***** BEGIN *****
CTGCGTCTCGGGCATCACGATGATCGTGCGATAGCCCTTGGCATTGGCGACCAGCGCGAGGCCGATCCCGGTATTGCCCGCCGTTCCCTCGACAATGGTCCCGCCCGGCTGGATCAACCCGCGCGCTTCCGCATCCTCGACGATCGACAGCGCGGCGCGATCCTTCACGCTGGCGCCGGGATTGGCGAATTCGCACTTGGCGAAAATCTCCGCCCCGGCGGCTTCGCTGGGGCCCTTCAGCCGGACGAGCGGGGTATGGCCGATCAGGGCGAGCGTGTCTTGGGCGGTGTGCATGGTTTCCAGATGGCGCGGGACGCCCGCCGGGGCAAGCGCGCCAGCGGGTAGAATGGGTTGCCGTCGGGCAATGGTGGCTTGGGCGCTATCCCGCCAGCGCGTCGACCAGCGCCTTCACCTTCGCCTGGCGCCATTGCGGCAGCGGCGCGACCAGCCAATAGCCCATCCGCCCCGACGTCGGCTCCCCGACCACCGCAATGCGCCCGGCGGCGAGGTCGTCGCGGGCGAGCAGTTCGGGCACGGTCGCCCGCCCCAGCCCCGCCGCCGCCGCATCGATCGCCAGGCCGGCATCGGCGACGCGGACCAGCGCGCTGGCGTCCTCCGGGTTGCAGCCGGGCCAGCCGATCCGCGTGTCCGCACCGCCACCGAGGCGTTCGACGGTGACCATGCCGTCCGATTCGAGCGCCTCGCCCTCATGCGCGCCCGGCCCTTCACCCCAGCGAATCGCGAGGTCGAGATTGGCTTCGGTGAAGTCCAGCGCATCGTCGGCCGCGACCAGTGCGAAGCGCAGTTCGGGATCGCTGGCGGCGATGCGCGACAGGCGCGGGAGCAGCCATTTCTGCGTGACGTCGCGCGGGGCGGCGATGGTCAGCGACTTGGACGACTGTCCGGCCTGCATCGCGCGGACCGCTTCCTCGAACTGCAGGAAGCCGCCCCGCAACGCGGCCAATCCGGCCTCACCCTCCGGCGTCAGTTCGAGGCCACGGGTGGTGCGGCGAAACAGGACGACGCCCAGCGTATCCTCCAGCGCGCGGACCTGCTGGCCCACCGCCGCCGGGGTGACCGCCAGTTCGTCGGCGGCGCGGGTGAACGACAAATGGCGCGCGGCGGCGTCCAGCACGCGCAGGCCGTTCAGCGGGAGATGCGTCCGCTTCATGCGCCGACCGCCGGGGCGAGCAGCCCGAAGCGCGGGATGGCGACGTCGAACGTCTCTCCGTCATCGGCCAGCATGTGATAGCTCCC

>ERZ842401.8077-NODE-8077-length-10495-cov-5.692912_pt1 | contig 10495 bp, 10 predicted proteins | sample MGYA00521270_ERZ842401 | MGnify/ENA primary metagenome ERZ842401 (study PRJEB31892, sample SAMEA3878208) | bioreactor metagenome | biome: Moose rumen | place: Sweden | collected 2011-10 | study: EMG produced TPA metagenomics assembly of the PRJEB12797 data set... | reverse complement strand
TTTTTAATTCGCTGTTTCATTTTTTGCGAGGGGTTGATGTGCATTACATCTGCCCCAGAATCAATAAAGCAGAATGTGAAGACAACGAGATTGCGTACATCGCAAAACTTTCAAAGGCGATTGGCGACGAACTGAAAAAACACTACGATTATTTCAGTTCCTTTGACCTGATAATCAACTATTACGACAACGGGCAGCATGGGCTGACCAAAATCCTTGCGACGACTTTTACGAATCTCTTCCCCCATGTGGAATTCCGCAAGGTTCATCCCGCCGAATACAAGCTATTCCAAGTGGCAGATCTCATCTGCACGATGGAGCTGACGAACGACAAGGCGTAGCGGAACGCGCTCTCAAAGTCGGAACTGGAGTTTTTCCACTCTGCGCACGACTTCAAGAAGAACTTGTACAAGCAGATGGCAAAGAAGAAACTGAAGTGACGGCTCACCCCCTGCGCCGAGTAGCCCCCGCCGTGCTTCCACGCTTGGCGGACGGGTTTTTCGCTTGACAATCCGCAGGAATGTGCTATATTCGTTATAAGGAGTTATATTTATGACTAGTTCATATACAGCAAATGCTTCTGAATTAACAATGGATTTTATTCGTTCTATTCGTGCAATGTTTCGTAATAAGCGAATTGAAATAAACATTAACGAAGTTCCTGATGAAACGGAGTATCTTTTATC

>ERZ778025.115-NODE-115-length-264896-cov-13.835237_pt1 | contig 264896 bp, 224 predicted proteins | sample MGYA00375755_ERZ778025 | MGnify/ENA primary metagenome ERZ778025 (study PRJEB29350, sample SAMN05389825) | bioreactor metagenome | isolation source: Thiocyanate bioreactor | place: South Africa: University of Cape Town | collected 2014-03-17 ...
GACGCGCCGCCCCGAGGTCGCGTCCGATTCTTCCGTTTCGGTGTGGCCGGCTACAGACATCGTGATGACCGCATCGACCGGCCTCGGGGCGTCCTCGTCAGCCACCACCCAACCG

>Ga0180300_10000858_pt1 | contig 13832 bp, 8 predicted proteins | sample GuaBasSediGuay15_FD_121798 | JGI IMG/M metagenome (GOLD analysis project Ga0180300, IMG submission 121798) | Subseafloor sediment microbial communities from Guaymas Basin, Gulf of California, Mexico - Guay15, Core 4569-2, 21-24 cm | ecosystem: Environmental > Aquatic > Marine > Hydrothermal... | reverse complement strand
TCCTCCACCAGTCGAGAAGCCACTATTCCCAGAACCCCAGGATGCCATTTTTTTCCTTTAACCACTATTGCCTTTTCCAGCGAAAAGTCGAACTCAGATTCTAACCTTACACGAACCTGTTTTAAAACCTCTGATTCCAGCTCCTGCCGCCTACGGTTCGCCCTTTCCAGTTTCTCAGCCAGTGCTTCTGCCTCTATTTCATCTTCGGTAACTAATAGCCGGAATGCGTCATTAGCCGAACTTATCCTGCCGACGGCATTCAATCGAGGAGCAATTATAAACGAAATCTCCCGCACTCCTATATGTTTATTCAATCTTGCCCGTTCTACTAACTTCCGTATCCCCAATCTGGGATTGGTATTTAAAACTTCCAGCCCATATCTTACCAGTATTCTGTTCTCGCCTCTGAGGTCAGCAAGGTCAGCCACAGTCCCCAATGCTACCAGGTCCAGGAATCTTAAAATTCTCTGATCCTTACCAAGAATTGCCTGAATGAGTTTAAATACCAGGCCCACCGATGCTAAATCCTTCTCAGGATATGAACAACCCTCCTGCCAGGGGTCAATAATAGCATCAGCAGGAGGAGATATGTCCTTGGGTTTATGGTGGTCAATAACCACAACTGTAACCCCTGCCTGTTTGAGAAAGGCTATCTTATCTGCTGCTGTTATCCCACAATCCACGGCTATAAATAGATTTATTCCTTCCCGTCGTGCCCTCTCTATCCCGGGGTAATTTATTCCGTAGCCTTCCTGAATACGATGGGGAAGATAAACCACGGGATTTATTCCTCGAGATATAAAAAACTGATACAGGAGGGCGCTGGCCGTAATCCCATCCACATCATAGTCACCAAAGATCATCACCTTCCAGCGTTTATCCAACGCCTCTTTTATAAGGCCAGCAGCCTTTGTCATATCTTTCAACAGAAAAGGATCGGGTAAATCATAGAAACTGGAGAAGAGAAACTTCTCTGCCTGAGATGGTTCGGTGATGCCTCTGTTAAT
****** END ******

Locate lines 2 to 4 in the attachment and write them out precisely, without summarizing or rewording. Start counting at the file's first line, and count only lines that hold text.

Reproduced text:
>ERZ842401.8077-NODE-8077-length-10495-cov-5.692912_pt1 | contig 10495 bp, 10 predicted proteins | sample MGYA00521270_ERZ842401 | MGnify/ENA primary metagenome ERZ842401 (study PRJEB31892, sample SAMEA3878208) | bioreactor metagenome | biome: Moose rumen | place: Sweden | collected 2011-10 | study: EMG produced TPA metagenomics assembly of the PRJEB12797 data set... | reverse complement strand
TTTTTAATTCGCTGTTTCATTTTTTGCGAGGGGTTGATGTGCATTACATCTGCCCCAGAATCAATAAAGCAGAATGTGAAGACAACGAGATTGCGTACATCGCAAAACTTTCAAAGGCGATTGGCGACGAACTGAAAAAACACTACGATTATTTCAGTTCCTTTGACCTGATAATCAACTATTACGACAACGGGCAGCATGGGCTGACCAAAATCCTTGCGACGACTTTTACGAATCTCTTCCCCCATGTGGAATTCCGCAAGGTTCATCCCGCCGAATACAAGCTATTCCAAGTGGCAGATCTCATCTGCACGATGGAGCTGACGAACGACAAGGCGTAGCGGAACGCGCTCTCAAAGTCGGAACTGGAGTTTTTCCACTCTGCGCACGACTTCAAGAAGAACTTGTACAAGCAGATGGCAAAGAAGAAACTGAAGTGACGGCTCACCCCCTGCGCCGAGTAGCCCCCGCCGTGCTTCCACGCTTGGCGGACGGGTTTTTCGCTTGACAATCCGCAGGAATGTGCTATATTCGTTATAAGGAGTTATATTTATGACTAGTTCATATACAGCAAATGCTTCTGAATTAACAATGGATTTTATTCGTTCTATTCGTGCAATGTTTCGTAATAAGCGAATTGAAATAAACATTAACGAAGTTCCTGATGAAACGGAGTATCTTTTATC

>ERZ778025.115-NODE-115-length-264896-cov-13.835237_pt1 | contig 264896 bp, 224 predicted proteins | sample MGYA00375755_ERZ778025 | MGnify/ENA primary metagenome ERZ778025 (study PRJEB29350, sample SAMN05389825) | bioreactor metagenome | isolation source: Thiocyanate bioreactor | place: South Africa: University of Cape Town | collected 2014-03-17 ...